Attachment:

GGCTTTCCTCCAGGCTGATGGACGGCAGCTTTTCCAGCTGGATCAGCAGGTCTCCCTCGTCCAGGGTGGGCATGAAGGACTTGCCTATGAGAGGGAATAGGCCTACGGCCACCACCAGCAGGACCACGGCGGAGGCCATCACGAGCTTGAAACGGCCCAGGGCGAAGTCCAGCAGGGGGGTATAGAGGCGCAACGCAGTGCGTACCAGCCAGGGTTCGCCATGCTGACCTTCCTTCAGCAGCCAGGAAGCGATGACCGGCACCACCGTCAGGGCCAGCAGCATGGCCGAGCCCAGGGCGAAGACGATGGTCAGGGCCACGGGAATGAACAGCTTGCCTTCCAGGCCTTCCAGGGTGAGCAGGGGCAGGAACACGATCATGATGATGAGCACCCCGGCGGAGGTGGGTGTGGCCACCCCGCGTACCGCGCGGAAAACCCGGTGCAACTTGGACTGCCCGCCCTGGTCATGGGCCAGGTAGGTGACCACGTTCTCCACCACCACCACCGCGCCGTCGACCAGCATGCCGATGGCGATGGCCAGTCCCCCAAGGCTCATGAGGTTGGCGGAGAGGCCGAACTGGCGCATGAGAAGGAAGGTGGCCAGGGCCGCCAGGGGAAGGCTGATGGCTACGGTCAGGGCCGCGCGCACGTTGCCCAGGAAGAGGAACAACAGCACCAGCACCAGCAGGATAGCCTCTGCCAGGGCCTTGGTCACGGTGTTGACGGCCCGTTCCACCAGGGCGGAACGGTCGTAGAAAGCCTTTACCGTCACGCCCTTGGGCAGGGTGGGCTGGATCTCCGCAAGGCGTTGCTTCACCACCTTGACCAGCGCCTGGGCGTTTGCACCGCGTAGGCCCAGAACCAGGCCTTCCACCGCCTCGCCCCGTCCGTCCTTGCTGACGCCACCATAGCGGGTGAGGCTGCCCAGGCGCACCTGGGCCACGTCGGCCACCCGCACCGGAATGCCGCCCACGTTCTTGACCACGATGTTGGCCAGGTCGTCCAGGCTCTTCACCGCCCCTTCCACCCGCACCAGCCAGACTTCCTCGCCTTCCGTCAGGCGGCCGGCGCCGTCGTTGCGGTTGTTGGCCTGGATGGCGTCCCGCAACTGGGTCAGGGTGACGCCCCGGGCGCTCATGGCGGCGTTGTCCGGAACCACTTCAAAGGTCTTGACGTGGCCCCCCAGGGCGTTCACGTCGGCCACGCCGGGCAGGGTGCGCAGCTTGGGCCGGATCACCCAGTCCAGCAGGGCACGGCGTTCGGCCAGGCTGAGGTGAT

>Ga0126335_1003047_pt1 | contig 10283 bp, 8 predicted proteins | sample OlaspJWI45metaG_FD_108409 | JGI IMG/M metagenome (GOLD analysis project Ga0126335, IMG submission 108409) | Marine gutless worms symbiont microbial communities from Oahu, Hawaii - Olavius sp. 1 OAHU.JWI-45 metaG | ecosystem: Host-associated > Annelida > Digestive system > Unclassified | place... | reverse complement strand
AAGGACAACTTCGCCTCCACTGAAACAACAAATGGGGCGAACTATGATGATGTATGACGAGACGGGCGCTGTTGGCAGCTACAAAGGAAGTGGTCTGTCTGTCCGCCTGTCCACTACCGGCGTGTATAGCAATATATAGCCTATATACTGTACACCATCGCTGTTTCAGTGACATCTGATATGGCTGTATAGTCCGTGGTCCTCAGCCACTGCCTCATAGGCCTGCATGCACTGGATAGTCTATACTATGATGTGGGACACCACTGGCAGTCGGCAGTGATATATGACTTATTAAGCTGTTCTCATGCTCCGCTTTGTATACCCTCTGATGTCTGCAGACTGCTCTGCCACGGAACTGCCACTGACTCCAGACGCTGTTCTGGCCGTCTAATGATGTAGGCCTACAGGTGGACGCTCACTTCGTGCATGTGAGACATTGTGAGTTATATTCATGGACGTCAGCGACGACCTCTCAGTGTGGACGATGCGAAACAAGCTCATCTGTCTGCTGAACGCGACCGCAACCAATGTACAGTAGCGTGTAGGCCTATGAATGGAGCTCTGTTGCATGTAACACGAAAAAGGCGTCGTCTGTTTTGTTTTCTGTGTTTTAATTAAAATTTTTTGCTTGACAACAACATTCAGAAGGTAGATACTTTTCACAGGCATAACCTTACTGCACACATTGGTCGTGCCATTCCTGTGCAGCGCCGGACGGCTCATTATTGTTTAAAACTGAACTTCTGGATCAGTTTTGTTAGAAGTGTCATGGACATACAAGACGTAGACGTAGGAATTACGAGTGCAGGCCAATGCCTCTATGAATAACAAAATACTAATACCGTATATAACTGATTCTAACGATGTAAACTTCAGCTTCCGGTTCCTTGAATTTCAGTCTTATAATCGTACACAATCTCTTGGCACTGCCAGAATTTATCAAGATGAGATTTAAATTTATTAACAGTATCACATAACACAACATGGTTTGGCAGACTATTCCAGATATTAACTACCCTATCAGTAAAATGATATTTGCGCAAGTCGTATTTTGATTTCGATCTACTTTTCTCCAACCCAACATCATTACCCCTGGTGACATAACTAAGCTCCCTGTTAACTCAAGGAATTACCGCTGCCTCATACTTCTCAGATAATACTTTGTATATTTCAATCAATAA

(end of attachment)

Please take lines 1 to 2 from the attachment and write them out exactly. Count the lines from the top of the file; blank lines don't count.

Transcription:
GGCTTTCCTCCAGGCTGATGGACGGCAGCTTTTCCAGCTGGATCAGCAGGTCTCCCTCGTCCAGGGTGGGCATGAAGGACTTGCCTATGAGAGGGAATAGGCCTACGGCCACCACCAGCAGGACCACGGCGGAGGCCATCACGAGCTTGAAACGGCCCAGGGCGAAGTCCAGCAGGGGGGTATAGAGGCGCAACGCAGTGCGTACCAGCCAGGGTTCGCCATGCTGACCTTCCTTCAGCAGCCAGGAAGCGATGACCGGCACCACCGTCAGGGCCAGCAGCATGGCCGAGCCCAGGGCGAAGACGATGGTCAGGGCCACGGGAATGAACAGCTTGCCTTCCAGGCCTTCCAGGGTGAGCAGGGGCAGGAACACGATCATGATGATGAGCACCCCGGCGGAGGTGGGTGTGGCCACCCCGCGTACCGCGCGGAAAACCCGGTGCAACTTGGACTGCCCGCCCTGGTCATGGGCCAGGTAGGTGACCACGTTCTCCACCACCACCACCGCGCCGTCGACCAGCATGCCGATGGCGATGGCCAGTCCCCCAAGGCTCATGAGGTTGGCGGAGAGGCCGAACTGGCGCATGAGAAGGAAGGTGGCCAGGGCCGCCAGGGGAAGGCTGATGGCTACGGTCAGGGCCGCGCGCACGTTGCCCAGGAAGAGGAACAACAGCACCAGCACCAGCAGGATAGCCTCTGCCAGGGCCTTGGTCACGGTGTTGACGGCCCGTTCCACCAGGGCGGAACGGTCGTAGAAAGCCTTTACCGTCACGCCCTTGGGCAGGGTGGGCTGGATCTCCGCAAGGCGTTGCTTCACCACCTTGACCAGCGCCTGGGCGTTTGCACCGCGTAGGCCCAGAACCAGGCCTTCCACCGCCTCGCCCCGTCCGTCCTTGCTGACGCCACCATAGCGGGTGAGGCTGCCCAGGCGCACCTGGGCCACGTCGGCCACCCGCACCGGAATGCCGCCCACGTTCTTGACCACGATGTTGGCCAGGTCGTCCAGGCTCTTCACCGCCCCTTCCACCCGCACCAGCCAGACTTCCTCGCCTTCCGTCAGGCGGCCGGCGCCGTCGTTGCGGTTGTTGGCCTGGATGGCGTCCCGCAACTGGGTCAGGGTGACGCCCCGGGCGCTCATGGCGGCGTTGTCCGGAACCACTTCAAAGGTCTTGACGTGGCCCCCCAGGGCGTTCACGTCGGCCACGCCGGGCAGGGTGCGCAGCTTGGGCCGGATCACCCAGTCCAGCAGGGCACGGCGTTCGGCCAGGCTGAGGTGAT

>Ga0126335_1003047_pt1 | contig 10283 bp, 8 predicted proteins | sample OlaspJWI45metaG_FD_108409 | JGI IMG/M metagenome (GOLD analysis project Ga0126335, IMG submission 108409) | Marine gutless worms symbiont microbial communities from Oahu, Hawaii - Olavius sp. 1 OAHU.JWI-45 metaG | ecosystem: Host-associated > Annelida > Digestive system > Unclassified | place... | reverse complement strand